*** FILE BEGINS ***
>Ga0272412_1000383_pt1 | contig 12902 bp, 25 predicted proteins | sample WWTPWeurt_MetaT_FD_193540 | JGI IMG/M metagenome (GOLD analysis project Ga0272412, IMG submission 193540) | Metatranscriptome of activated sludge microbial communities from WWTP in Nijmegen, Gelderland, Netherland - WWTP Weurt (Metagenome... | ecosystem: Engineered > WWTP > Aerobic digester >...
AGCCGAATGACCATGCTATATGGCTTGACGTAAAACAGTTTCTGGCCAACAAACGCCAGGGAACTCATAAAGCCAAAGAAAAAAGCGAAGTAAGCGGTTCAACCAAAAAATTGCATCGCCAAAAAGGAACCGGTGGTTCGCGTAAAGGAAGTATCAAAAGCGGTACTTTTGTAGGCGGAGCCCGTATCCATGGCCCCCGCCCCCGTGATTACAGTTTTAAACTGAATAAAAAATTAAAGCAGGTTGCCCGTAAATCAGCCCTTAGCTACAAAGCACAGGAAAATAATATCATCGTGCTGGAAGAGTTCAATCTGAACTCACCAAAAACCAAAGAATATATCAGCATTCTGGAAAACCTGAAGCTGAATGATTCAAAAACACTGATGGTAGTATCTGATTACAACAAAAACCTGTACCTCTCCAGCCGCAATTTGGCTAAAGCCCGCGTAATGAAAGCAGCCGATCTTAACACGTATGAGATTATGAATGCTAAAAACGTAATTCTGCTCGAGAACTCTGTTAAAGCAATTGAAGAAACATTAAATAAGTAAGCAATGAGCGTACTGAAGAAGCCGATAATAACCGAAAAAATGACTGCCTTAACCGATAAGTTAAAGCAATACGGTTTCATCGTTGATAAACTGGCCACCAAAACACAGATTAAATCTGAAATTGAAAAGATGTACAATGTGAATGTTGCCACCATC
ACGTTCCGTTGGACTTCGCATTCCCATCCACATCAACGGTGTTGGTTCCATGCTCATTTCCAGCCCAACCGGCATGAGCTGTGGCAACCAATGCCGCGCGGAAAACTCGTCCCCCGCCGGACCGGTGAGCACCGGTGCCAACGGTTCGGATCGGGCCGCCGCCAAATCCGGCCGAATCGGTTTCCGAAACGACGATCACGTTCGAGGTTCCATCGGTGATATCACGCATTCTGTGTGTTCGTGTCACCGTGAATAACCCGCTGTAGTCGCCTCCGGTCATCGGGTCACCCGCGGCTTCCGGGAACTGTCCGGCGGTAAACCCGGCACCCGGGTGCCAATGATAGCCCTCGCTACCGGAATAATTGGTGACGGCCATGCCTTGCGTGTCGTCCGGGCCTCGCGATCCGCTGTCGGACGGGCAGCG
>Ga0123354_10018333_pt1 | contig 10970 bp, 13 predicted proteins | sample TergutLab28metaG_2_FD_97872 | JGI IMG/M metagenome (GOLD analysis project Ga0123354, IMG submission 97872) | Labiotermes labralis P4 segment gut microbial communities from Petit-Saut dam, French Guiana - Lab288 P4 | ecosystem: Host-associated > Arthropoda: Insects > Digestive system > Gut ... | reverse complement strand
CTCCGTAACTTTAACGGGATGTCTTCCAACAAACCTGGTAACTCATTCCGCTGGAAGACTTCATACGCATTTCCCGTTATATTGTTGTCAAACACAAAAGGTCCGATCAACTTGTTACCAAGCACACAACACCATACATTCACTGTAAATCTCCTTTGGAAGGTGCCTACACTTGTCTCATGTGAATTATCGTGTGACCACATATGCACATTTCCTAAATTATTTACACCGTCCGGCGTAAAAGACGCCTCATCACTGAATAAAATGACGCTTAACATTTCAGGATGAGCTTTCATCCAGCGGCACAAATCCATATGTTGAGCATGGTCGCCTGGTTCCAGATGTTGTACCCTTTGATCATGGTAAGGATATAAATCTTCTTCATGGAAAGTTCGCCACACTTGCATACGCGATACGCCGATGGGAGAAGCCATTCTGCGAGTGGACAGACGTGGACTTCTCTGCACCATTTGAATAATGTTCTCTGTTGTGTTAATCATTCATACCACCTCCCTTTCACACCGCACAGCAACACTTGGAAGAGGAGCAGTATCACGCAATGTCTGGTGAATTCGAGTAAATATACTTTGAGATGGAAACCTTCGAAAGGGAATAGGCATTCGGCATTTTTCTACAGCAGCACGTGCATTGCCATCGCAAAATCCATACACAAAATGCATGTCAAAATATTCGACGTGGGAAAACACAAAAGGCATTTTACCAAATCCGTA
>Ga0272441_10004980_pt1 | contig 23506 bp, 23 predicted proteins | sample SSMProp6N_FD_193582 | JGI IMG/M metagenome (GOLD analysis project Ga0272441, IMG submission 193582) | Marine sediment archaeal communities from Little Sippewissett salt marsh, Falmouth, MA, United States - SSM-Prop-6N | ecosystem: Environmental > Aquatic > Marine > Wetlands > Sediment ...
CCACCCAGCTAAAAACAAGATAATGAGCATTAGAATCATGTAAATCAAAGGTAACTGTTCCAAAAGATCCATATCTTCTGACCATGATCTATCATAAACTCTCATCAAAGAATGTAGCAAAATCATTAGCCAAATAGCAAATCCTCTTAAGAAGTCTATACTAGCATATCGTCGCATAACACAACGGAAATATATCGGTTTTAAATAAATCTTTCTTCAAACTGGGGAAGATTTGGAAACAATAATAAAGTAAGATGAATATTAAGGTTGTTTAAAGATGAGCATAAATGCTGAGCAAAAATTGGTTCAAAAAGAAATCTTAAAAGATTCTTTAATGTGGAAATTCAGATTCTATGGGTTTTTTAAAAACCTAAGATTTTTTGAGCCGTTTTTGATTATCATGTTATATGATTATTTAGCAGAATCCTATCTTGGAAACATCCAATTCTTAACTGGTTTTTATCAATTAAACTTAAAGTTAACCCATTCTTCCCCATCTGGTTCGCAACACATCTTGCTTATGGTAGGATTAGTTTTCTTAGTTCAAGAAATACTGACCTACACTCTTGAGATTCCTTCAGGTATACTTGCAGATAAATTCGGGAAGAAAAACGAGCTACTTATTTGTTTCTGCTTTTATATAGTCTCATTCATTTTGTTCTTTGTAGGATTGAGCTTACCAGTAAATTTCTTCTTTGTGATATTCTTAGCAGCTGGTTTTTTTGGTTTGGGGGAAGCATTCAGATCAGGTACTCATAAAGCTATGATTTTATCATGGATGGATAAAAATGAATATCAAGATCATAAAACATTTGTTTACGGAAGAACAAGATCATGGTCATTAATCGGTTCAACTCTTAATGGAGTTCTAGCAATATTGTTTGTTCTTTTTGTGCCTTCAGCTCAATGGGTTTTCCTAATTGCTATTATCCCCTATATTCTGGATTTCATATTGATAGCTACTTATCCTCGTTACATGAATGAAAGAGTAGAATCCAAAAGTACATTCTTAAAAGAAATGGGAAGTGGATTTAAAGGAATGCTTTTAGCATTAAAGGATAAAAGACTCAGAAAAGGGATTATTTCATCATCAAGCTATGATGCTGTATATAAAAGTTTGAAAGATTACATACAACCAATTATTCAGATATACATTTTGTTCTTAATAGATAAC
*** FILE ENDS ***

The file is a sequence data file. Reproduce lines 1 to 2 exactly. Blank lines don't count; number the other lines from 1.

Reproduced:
>Ga0272412_1000383_pt1 | contig 12902 bp, 25 predicted proteins | sample WWTPWeurt_MetaT_FD_193540 | JGI IMG/M metagenome (GOLD analysis project Ga0272412, IMG submission 193540) | Metatranscriptome of activated sludge microbial communities from WWTP in Nijmegen, Gelderland, Netherland - WWTP Weurt (Metagenome... | ecosystem: Engineered > WWTP > Aerobic digester >...
AGCCGAATGACCATGCTATATGGCTTGACGTAAAACAGTTTCTGGCCAACAAACGCCAGGGAACTCATAAAGCCAAAGAAAAAAGCGAAGTAAGCGGTTCAACCAAAAAATTGCATCGCCAAAAAGGAACCGGTGGTTCGCGTAAAGGAAGTATCAAAAGCGGTACTTTTGTAGGCGGAGCCCGTATCCATGGCCCCCGCCCCCGTGATTACAGTTTTAAACTGAATAAAAAATTAAAGCAGGTTGCCCGTAAATCAGCCCTTAGCTACAAAGCACAGGAAAATAATATCATCGTGCTGGAAGAGTTCAATCTGAACTCACCAAAAACCAAAGAATATATCAGCATTCTGGAAAACCTGAAGCTGAATGATTCAAAAACACTGATGGTAGTATCTGATTACAACAAAAACCTGTACCTCTCCAGCCGCAATTTGGCTAAAGCCCGCGTAATGAAAGCAGCCGATCTTAACACGTATGAGATTATGAATGCTAAAAACGTAATTCTGCTCGAGAACTCTGTTAAAGCAATTGAAGAAACATTAAATAAGTAAGCAATGAGCGTACTGAAGAAGCCGATAATAACCGAAAAAATGACTGCCTTAACCGATAAGTTAAAGCAATACGGTTTCATCGTTGATAAACTGGCCACCAAAACACAGATTAAATCTGAAATTGAAAAGATGTACAATGTGAATGTTGCCACCATC